Now, that first list has grown into something much bigger.  I don’t just put down the main task I need to do, but every step I need to take because I am taking on long-term projects.  And there is a system to keep track my progress on the tasks.  Bold text is a step/task that has been finished (I never delete it off the list completely); yellow highlighting means a due date within the next week.  And almost everything has a date by it, whether it’s a personal due date or one set by my supervisor.  Being able to take quick glance at this list (and having it just a click away) means that I know what I need to get done and helps me organize my day.  It’s also helpful for when my supervisor stops by my cubicle with something new to do, I just add it my list right away and I don’t have to remember exactly what it is a couple hours later.

Not deleting anything off my to-do list has a couple of reasons.  Since I am taking my internship for credit, I have progress reports due every three weeks.  So, the Wednesday before a progress report is due, I transfer everything I have done in the past three weeks onto several Post-it notes and stick them into my planner.  Then, when I get home, I can sit down and start outlining my progress report (yet another list) from the Post-it notes.  I no longer have to stare at my computer screen and try to remember every task I’ve done in the past three weeks because it is all there in front of me.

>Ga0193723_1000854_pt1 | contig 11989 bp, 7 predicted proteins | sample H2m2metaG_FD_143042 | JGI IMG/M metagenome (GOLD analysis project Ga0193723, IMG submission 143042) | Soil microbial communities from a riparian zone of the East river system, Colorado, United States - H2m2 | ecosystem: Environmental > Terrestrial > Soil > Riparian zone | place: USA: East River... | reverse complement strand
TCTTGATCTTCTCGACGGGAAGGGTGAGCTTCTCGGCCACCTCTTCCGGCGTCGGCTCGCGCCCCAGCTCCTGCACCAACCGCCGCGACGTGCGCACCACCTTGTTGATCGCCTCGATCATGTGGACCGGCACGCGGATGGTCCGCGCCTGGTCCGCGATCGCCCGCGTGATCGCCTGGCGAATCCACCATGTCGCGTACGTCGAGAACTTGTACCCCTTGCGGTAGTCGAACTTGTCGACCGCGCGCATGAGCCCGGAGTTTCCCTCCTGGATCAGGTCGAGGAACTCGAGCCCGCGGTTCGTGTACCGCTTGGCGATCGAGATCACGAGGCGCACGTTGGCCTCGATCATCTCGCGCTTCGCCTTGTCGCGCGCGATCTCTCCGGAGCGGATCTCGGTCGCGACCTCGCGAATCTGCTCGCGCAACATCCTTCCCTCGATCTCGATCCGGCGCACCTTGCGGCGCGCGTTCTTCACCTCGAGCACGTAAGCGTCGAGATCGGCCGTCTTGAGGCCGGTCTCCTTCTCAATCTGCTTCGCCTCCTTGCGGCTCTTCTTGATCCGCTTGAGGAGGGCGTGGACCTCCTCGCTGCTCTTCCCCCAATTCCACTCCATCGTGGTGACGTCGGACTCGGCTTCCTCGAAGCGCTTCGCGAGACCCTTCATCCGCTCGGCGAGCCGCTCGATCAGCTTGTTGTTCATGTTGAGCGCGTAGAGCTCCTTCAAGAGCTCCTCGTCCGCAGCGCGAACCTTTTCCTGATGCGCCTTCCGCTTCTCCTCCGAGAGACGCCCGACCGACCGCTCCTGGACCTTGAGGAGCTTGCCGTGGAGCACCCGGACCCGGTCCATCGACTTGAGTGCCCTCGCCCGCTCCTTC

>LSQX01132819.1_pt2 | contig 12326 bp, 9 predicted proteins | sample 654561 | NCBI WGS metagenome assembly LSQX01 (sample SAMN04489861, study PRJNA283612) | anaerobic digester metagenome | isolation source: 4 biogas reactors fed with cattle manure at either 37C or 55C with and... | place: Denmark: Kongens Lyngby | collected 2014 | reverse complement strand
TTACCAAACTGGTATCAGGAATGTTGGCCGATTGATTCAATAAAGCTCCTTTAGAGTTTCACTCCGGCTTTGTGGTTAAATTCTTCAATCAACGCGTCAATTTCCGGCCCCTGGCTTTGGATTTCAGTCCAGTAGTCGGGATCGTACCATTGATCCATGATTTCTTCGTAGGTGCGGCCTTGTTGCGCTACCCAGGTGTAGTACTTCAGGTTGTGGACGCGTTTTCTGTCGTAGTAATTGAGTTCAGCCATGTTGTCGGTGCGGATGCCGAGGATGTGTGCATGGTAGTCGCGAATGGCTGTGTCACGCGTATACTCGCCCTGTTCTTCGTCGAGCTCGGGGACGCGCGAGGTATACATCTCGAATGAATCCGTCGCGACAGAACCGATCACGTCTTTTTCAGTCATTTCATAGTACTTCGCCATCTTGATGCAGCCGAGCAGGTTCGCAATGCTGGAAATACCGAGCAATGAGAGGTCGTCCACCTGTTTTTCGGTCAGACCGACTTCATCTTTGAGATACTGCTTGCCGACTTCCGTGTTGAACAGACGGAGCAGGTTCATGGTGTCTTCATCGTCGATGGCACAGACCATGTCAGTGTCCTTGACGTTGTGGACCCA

Keeping my to-do list intact has also helped me with updating my resume.  I recently met with my internship advisor to discuss adding this internship to my resume, and we decided to make a marketing-specific resume in addition to the general resume I already have.  One suggestion he made was to look at 10-15 entry-level marketing positions to help me decide what to include in a skills section based on what was looked for in entry-level positions.  Now that I’m almost down with that part, I can quickly look over everything I have done in my internship, and match the skills I have to the skills looked for in a position.